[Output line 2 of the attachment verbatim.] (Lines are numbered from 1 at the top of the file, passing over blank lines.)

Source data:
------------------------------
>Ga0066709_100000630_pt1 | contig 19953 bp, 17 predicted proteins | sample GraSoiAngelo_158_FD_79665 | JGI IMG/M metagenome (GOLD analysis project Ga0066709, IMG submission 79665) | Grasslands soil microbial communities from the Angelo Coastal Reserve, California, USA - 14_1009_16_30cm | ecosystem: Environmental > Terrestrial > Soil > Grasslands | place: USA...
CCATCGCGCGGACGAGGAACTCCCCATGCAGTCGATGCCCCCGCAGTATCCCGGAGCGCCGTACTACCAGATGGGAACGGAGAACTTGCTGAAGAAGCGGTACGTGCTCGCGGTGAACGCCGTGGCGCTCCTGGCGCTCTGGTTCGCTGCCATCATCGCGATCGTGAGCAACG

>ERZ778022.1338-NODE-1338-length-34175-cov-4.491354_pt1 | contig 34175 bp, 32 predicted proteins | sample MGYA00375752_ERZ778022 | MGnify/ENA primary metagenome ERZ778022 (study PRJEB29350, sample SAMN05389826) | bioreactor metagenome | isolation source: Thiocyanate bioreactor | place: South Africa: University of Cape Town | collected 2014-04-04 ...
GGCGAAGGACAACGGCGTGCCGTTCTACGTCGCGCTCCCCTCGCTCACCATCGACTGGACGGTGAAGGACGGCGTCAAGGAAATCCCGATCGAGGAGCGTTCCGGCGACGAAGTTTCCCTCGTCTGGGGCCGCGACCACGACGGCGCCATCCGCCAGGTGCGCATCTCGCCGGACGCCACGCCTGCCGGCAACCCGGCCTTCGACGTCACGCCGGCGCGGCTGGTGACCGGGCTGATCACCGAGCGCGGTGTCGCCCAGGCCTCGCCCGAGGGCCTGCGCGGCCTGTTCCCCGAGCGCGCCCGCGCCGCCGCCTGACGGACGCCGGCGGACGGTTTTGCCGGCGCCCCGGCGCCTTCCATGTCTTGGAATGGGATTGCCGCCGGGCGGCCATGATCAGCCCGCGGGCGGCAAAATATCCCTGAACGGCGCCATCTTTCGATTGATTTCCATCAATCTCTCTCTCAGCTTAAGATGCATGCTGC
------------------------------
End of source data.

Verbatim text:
CCATCGCGCGGACGAGGAACTCCCCATGCAGTCGATGCCCCCGCAGTATCCCGGAGCGCCGTACTACCAGATGGGAACGGAGAACTTGCTGAAGAAGCGGTACGTGCTCGCGGTGAACGCCGTGGCGCTCCTGGCGCTCTGGTTCGCTGCCATCATCGCGATCGTGAGCAACG